Aimee Bender's funny, delicately shaded first novel is a constant delight, even at its most warped. An Invisible Sign of My Own
tells the story of Mona Gray, a math wiz and a high school track star, whose ordinary childhood comes to pieces when her father is stricken with a mysterious illness. There doesn't seem to be a name for it, but he looks sort of gray and seems frail and unhappy. Whether there's anything really wrong with Mona's dad is unclear, but her fear that he will die, as well as his withdrawal from family life--no more vacations, no running practice with his daughter, no unplanned outings--triggers a corresponding withdrawal in her. Whenever she does well at anything, or starts to enjoy herself, she quits: piano class, dancing lessons, her first boyfriend, running.
I quit dessert to see if I could do it; of course I could; I quit breathing one evening until my lungs overruled; I quit touching my skin, sleeping with both hands under the pillow. When no one was home, I tied ropes around the piano, so that it would take me thirty minutes with scissors to get back to that minuet. Then I hid all the scissors.
Instead of working out her problems, Mona develops a habit of knocking on wood, and sometimes knocks for an hour before getting to sleep. Eating soap is her other dark indulgence: a surefire anti-aphrodisiac that she calls on whenever she feels sexually attracted to a man.
At 20, Mona is recruited to teach math at the local elementary school. To her surprise, she is a brilliant teacher, making addition and subtraction tangible to second graders with a game called Numbers and Materials, in which the students bring in natural or man-made objects that take the form of numbers. When 7-year-old Lisa Venus brings in a zero made of IV tubing from her dying mother's hospital room, Mona recognizes a kindred spirit. But she will have to be healthy herself to help Lisa resist her urge to take on her mother's illness out of grief and loyalty. The complicated connection between children and adults is the underlying theme of this big-hearted novel. However quirky and alarming Bender's methods may seem, An Invisible Sign of My Own is no darker than a fairy tale, and the witch--even if it's the witch within--is reliably vanquished in the end. --Regina Marler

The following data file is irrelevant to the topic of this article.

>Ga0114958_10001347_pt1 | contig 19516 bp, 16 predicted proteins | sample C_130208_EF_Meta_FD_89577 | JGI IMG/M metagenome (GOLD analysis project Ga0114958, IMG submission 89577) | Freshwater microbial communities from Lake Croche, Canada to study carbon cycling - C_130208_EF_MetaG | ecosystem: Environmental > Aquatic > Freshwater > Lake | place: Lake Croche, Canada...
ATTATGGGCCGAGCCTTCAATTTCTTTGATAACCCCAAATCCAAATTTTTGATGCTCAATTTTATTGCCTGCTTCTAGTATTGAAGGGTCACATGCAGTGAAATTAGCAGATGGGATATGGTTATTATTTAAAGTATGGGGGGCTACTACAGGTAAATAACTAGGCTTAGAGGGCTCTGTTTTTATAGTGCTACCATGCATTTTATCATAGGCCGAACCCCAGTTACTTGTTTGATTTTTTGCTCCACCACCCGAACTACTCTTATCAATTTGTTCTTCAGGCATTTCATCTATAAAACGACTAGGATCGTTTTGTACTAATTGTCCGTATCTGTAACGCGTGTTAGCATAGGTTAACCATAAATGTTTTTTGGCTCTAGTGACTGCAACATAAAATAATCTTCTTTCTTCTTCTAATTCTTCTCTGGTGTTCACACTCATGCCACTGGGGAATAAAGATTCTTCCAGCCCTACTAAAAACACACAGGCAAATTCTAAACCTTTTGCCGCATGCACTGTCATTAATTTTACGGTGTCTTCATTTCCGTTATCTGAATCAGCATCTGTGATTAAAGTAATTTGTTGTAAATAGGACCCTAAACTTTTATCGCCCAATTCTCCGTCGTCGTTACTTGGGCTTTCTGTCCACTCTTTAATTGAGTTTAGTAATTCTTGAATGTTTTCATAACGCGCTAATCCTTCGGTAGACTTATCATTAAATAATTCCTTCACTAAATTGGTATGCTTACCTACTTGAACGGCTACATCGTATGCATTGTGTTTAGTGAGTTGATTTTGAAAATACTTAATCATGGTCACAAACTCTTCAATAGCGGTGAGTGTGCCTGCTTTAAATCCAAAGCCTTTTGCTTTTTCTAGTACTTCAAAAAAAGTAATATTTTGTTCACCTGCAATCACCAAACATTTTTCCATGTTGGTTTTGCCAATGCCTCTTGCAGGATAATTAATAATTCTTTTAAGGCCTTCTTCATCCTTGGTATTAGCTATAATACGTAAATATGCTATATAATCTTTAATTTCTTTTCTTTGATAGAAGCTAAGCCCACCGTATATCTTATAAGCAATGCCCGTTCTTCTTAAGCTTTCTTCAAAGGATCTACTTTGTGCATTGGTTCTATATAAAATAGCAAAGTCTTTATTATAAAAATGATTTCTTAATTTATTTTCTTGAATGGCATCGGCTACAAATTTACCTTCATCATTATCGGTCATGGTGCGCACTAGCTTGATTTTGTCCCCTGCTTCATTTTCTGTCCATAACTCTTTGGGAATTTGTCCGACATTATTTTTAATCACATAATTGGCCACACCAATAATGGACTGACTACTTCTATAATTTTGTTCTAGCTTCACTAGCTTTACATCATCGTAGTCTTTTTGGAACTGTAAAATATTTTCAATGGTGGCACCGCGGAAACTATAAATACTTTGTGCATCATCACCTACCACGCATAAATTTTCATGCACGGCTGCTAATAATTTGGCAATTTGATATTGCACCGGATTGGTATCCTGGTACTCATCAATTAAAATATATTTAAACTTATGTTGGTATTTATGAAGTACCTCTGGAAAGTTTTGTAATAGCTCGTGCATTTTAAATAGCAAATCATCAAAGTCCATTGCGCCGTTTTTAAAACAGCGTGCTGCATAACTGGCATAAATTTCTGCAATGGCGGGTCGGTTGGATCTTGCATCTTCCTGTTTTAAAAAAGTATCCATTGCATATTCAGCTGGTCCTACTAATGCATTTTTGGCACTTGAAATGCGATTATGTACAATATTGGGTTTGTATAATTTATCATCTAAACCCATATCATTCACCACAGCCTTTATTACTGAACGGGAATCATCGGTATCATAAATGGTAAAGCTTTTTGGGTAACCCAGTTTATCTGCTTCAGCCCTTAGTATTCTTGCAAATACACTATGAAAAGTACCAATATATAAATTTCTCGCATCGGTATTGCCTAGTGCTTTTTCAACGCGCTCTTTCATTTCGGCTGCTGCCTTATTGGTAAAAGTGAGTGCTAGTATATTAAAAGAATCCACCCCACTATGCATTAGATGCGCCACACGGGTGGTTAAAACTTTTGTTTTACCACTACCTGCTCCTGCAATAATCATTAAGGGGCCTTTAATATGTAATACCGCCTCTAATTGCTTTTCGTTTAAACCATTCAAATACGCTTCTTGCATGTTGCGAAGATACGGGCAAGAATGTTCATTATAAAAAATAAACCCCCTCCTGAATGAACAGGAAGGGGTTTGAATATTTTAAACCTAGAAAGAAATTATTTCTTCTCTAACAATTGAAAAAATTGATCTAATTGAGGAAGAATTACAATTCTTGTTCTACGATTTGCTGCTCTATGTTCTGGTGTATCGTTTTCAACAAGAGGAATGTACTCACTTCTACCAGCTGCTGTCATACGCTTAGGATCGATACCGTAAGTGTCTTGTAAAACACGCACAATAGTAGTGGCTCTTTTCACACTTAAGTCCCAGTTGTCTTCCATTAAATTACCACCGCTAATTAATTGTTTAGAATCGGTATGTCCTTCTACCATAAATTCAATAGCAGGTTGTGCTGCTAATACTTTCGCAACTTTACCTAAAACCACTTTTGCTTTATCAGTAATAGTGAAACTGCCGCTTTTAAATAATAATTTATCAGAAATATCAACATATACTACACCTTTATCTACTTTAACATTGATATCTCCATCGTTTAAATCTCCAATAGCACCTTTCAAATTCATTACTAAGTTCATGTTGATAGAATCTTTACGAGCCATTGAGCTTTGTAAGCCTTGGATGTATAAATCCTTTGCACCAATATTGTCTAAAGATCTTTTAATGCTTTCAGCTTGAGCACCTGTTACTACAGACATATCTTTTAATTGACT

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From Publishers Weekly
Clever, original and written with brio and eloquence, Bender's first novel (after the praised short story collection The Girl with the Flammable Skirt) may not appeal to every taste, but those who respond to its depressed, quirky heroine in her anguished search for safety from life's disasters will feel instant love. At 20, Mona Gray has deliberately made herself as colorless as her name. A decade ago, when her adored father fell victim to a mysterious illness that has left him drained of energy, hope and desire for human contact, Mona too retreated from life and deliberately stopped aspiring for success or happiness. Having turned her back on achievement as a track star and on sharing love, Mona still nourishes one source of happiness: the world of mathematics. Numbers, being clear and immutable, are Mona's salvation, as well as her job. She teaches arithmetic to second graders, having invented a zany curriculum in which her students find numbers everywhere in the environment. Kids love Mona, although she constantly and compulsively knocks on wood to keep disaster at bay. Everyone else seems unaware of her emotional isolationAbut everyone else in this novel is also pretty strange. Mr. Jones, Mona's former high school math teacher, wears numbers around his neck to indicate his daily mood. Mona wears "an invisible sign of my own" that denotes her fear and vulnerability. Then awkward, unsociable science teacher Michael Smith, who shares Mona's morbid imagination, breaks through her emotional reserve. Meanwhile, she has developed a particular fondness for seven-year-old Lisa Venus, who is actually experiencing the real terror of loss and abandonment that Mona fears: her mother is dying of cancer. In a satisfying denouement in which Bender brings the narrative full circle with astonishing dexterity, Mona discovers how to connect and live fully, and helps Lisa to navigate her own way through a frightening world. Readers may find the narrative too schematic and the characters exceptionally odd. On the other hand, Bender writes like an angel, with images that strike resonant chords, and her sly humor pervades every page. And those who are initially put off by the bizarre fairy tale that opens the narrative will be touched almost to tears when it comes full circle. Author tour. (July) FYI: Bender is the sister of Karen Bender, author of Like Normal People (Forecasts, Feb. 21).
Copyright 2000 Reed Business Information, Inc.
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